Bulls retired for week-end licking their wounds with Dow tumbling by triple digits again.
Investors ran for the exits after concerns that the latest jobs report wouldn’t live up to expectations proved to be well founded.
Although 431,000 jobs were created in May, most of those gains were due to temporary workers hired by the census. And to make matters worse the overall number fell short of Street expectations.
Meanwhile reports of another possible debt crisis – this time in Hungary added to the negative sentiment.
By the close the S&P 500 had fallen below 1,070, a level which had been considered support and just below the intra-day low the market reached during the "flash crash" on May 6 of 1065.
How much farther is the S&P going to fall?
Instant Insights with the Fast Money traders
The next key level to watch on the S&P is 1040, explains Guy Adami. If we break below that, we're likely at the start of something big. And the down whoosh could be as bad as the low 900’s.
The S&P 500 had been struggling with its 200-day moving average around 1105 and bulls were hoping the jobs reports would provide the catalyst for the market to break above that level, explains Joe Terranova. But it didn’t. I don’t see any other positive catalyst in the near-term. As a result, I think the trade is to get defensive with stocks like Disney, CVS and Best Buy.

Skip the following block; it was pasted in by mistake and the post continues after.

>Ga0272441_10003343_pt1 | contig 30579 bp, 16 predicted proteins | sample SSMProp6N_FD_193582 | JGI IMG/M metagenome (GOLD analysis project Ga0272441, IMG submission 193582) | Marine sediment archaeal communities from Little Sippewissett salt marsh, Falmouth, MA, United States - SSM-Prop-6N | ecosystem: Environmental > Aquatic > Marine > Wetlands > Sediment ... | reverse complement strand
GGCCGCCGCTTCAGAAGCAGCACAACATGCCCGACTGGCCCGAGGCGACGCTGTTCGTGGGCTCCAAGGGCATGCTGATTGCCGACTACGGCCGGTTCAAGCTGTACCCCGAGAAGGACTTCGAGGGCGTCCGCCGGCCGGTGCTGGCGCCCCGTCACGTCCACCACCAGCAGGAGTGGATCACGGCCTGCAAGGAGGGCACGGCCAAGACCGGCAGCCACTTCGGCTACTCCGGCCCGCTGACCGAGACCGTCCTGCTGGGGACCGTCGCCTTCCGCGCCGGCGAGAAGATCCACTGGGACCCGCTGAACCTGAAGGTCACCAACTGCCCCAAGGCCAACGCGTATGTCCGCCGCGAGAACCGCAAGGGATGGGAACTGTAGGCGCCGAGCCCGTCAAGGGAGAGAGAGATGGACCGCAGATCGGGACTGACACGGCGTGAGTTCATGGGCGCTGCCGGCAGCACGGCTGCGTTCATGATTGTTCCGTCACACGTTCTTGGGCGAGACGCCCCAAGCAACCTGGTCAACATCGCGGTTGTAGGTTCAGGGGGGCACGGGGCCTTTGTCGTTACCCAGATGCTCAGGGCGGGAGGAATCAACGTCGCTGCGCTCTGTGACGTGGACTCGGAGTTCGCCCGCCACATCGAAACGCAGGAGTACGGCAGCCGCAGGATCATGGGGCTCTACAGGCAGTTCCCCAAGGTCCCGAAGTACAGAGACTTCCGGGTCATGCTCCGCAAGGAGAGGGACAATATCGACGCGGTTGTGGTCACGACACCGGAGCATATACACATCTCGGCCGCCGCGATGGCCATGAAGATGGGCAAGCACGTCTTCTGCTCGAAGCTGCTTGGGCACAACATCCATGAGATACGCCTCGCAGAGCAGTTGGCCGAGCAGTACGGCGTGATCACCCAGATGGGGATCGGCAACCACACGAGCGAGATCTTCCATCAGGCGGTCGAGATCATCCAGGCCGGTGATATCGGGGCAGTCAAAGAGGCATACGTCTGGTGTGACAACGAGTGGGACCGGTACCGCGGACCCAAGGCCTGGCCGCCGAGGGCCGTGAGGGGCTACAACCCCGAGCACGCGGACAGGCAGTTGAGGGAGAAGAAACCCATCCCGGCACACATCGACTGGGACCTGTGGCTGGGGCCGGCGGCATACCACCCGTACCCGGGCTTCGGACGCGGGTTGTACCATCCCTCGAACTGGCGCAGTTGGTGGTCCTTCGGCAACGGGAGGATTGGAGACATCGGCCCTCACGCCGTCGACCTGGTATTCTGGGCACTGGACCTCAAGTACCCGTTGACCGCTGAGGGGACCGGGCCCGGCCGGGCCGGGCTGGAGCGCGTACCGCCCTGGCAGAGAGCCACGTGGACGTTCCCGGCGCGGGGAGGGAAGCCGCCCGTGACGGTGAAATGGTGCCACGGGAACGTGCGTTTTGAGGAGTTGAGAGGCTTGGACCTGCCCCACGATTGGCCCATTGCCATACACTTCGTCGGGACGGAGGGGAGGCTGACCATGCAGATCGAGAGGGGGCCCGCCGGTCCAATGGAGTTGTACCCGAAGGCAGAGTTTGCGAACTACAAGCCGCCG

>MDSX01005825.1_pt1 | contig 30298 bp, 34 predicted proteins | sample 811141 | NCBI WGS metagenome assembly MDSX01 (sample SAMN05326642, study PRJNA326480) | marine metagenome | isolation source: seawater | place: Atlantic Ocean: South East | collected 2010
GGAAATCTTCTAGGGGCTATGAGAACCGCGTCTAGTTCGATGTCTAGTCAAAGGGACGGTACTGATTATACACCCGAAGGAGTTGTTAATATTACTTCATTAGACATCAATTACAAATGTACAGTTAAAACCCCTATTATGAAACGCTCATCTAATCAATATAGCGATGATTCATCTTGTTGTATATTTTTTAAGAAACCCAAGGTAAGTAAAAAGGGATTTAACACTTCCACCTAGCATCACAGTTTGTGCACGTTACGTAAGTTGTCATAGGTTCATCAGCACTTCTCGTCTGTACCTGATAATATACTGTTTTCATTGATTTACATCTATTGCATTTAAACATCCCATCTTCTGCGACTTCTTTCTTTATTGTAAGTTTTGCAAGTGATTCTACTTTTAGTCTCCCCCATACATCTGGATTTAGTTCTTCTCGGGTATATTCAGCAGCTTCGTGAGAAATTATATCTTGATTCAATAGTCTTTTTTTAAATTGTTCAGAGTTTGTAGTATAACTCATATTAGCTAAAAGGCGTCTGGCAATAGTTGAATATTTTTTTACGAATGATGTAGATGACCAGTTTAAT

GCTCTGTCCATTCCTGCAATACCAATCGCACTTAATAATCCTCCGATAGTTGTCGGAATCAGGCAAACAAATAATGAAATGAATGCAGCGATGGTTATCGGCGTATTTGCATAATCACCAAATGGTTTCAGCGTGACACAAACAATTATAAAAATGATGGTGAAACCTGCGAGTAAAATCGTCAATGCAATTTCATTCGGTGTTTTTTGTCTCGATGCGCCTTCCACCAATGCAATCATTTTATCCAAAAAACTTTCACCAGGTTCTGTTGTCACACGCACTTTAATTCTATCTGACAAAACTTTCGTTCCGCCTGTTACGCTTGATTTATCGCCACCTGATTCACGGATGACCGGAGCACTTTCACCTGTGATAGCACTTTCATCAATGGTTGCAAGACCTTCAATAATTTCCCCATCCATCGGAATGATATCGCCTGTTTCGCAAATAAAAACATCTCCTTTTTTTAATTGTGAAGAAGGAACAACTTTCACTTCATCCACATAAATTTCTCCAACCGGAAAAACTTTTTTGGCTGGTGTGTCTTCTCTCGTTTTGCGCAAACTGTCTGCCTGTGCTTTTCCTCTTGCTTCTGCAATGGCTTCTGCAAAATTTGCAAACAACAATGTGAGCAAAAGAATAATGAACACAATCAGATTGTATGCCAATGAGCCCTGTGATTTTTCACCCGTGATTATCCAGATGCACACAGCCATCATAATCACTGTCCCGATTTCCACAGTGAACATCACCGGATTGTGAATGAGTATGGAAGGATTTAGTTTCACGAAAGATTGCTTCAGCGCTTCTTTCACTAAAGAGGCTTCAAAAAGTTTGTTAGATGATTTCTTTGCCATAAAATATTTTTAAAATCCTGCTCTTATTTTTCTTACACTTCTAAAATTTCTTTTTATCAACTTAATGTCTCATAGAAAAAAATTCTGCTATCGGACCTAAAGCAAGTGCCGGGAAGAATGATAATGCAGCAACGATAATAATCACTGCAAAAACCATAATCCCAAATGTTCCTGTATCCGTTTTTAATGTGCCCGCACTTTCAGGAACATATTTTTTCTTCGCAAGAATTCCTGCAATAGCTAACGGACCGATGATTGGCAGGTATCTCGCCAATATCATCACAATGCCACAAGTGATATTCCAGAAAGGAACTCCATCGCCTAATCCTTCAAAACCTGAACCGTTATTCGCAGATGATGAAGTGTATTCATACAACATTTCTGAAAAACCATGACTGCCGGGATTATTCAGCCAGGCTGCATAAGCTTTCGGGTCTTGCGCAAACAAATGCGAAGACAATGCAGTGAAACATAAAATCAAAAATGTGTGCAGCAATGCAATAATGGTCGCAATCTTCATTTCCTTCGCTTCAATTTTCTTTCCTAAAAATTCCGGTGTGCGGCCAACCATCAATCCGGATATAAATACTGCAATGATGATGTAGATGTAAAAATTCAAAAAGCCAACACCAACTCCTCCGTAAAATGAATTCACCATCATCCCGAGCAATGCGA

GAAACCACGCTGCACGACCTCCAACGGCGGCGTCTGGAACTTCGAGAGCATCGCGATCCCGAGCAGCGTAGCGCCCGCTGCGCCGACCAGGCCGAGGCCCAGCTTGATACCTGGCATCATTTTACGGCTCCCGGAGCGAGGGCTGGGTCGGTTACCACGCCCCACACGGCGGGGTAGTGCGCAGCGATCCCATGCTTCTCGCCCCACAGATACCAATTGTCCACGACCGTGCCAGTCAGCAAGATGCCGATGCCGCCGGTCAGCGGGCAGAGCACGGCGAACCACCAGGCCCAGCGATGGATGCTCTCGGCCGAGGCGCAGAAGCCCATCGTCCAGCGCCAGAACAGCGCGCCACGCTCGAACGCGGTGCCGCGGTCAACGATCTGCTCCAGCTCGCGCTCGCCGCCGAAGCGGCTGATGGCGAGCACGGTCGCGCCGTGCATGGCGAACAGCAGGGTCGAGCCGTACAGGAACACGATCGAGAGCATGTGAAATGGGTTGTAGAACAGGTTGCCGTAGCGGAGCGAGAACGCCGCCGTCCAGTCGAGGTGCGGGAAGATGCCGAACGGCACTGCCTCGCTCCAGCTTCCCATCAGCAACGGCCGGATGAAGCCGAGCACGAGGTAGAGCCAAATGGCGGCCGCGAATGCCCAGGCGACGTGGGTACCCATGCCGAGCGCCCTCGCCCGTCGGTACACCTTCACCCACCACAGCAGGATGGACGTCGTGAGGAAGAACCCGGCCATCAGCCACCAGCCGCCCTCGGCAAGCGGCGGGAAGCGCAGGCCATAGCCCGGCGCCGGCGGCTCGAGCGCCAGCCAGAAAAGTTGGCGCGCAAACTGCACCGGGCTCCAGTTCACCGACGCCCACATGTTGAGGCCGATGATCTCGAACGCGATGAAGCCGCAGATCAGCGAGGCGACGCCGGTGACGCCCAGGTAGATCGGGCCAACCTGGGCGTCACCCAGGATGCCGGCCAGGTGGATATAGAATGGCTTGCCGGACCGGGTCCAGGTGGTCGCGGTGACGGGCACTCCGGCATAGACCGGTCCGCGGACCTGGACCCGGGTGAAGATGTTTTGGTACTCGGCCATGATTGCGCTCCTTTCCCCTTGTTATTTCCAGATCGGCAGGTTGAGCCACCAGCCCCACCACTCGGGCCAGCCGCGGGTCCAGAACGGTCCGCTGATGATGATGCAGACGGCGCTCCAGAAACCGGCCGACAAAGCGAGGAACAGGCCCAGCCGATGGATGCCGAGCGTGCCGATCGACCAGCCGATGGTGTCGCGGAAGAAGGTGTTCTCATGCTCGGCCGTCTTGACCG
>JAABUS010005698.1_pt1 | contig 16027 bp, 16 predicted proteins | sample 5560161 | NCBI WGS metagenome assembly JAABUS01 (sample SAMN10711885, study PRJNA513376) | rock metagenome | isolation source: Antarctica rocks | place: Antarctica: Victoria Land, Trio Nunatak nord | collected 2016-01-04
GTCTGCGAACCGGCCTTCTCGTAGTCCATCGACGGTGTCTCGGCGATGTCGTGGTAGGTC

In this kind of environment, I’m inclined to stay on the sidelines , says Karen Finerman. However, if I see value I’ll buy it. And right now there are a few select names I’m looking at including IBM, Hewlett Packard and Johnson & Johnson.
I’m watching the Vix, says Mike Khouw. The spike higher says investors are growing fearful as we approach the next earnings season.
What do you think? We want to know!
CORRECTION CASUALTY: COMMODITIES
The Fast Money desk is closely watching the action in commodities and resource names as the risk trade comes off.
Oil was among the day’s big losers with metals such as copper also tumbling, however nat gas names traded higher; in the same direction as the spot price of nat gas.
What’s going on?
I’m hearing that hedge funds are rotating out of oil and the metals and into nat gas which has underperformed, explains Joe Terranova. I think there’s more bang for the buck in nat gas.
I agree with Joe, says Mike Khouw. I like the nat gas space and I’d play it with a Chesapeake.
I think nat gas is the only play in the space, especially if China is slowing their growth and perhaps even stockpiling, warns Guy Adami. It’s a very dangerous time to get long commodities broadly.